New York City was met with at least 39 shootings, six fatalities and more than 50 injured this past weekend.

While a surge in gun violence has been an unwelcome but familiar theme this year, the city had been showing small and incremental improvements in recent weeks, and this was certainly a setback.

On NY1’s "Mondays with the Mayor,” Mayor Bill de Blasio said shifting more police officers to high crime areas, increasing gun arrests and improving community relations will help reduce the violence.

"Gun arrests have come up, and certainly this past week they are very similar to the exact same week last year. So I think there was a rough patch there for sure, when there was a lot of other things going on in the city NYPD was dealing with. I think there's been a lot of tensions that had to be addressed. That's why it's so important for the NYPD to work more closely with community leaders, and vice versa, for community leaders to work with the NYPD,” the mayor said.

In an exclusive interview on "Mornings On 1," Police Commissioner Dermot Shea told NY1 he would take the mayor’s assertions on gun arrests a step further.

“Gun arrests are a beautiful thing. The really important factor though is what happens to those gun arrests, and that’s the question that everybody should be asking,” he said.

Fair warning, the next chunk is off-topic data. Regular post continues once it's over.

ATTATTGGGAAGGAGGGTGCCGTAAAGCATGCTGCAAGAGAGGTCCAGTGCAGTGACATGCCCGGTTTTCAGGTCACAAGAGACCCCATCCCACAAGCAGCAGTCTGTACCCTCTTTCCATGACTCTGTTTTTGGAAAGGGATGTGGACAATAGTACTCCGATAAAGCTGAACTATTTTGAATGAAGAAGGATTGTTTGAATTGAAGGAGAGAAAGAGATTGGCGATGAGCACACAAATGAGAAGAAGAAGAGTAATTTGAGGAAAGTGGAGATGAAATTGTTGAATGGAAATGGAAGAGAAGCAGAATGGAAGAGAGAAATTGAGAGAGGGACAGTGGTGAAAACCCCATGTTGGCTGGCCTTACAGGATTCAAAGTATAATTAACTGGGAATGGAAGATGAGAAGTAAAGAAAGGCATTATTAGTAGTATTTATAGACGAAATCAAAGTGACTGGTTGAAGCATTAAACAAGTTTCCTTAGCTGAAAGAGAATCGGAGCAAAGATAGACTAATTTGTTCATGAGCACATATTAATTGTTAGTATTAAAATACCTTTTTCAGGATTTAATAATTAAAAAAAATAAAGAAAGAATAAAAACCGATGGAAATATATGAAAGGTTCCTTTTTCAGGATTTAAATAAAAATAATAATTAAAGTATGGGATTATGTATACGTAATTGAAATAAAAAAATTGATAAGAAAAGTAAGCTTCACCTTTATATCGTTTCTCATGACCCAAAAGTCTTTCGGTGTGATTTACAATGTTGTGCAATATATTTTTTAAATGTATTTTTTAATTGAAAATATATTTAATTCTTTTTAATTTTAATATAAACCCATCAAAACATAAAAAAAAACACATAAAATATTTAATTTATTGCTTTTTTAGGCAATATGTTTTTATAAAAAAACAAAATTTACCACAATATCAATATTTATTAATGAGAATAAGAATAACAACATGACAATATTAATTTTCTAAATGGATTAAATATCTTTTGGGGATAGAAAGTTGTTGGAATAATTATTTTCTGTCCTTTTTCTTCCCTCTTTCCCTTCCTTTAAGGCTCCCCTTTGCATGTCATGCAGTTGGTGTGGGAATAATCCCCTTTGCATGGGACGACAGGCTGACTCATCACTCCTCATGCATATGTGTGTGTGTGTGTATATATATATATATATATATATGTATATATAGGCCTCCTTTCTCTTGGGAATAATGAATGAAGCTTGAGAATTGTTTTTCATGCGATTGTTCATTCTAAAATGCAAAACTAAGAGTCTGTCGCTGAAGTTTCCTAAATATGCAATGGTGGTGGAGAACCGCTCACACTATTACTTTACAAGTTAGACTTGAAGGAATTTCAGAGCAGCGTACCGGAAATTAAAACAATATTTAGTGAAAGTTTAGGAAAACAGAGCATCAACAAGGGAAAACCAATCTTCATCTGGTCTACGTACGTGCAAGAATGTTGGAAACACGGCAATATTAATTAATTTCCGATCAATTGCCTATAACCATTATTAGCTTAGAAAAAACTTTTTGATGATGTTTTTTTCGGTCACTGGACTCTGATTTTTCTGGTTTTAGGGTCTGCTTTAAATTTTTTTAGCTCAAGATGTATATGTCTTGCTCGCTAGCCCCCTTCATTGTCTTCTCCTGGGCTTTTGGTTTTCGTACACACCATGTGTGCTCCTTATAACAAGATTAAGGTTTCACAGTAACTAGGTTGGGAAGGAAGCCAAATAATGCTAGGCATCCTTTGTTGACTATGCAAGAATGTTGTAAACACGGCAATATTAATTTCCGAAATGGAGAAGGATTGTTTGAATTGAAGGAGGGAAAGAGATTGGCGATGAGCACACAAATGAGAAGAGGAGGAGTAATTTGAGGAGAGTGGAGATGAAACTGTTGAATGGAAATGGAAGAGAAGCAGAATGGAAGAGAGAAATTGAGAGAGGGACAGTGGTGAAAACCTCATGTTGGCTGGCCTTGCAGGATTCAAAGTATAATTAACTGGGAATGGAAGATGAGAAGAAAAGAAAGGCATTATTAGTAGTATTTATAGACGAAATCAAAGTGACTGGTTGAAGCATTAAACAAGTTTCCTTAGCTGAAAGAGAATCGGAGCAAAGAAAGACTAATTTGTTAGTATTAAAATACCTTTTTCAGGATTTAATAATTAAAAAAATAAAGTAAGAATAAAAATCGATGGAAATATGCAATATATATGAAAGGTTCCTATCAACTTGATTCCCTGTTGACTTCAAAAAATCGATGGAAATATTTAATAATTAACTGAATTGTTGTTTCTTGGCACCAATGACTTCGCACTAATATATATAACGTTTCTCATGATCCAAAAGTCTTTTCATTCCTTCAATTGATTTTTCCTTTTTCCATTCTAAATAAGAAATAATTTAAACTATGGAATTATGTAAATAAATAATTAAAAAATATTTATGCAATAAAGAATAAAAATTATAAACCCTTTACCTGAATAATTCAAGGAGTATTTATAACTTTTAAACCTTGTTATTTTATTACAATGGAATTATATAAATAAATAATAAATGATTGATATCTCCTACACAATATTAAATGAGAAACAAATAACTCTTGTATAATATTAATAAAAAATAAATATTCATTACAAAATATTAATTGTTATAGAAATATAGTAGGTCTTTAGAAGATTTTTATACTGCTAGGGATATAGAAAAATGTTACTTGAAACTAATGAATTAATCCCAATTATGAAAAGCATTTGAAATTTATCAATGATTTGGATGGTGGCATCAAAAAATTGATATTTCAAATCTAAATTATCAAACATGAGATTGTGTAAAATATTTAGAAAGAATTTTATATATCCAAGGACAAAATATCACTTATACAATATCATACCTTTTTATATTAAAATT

Shea has been calling for across-the-board support — from the community, to prosecutors and lawmakers, to more resources —though the pandemic has birthed certain obstacles.

Some argue a stronger approach, like bringing back “stop and frisk,” could be the answer. But the police commissioner said that would be a mistake.

Shea said the path forward is through precision, where the NYPD focuses on getting a small number of people off the streets and leaving the city intact without overpolicing.

“I am especially greedy. We want good community relations, but we want safe streets, so it’s how we do it. We defined how to get to a good place the last four or five years with precision,” Shea said.

The NYPD commissioner pointed out that there’s also demand for lower-level policing, as community members have made complaints about drug dealing, drinking and gambling.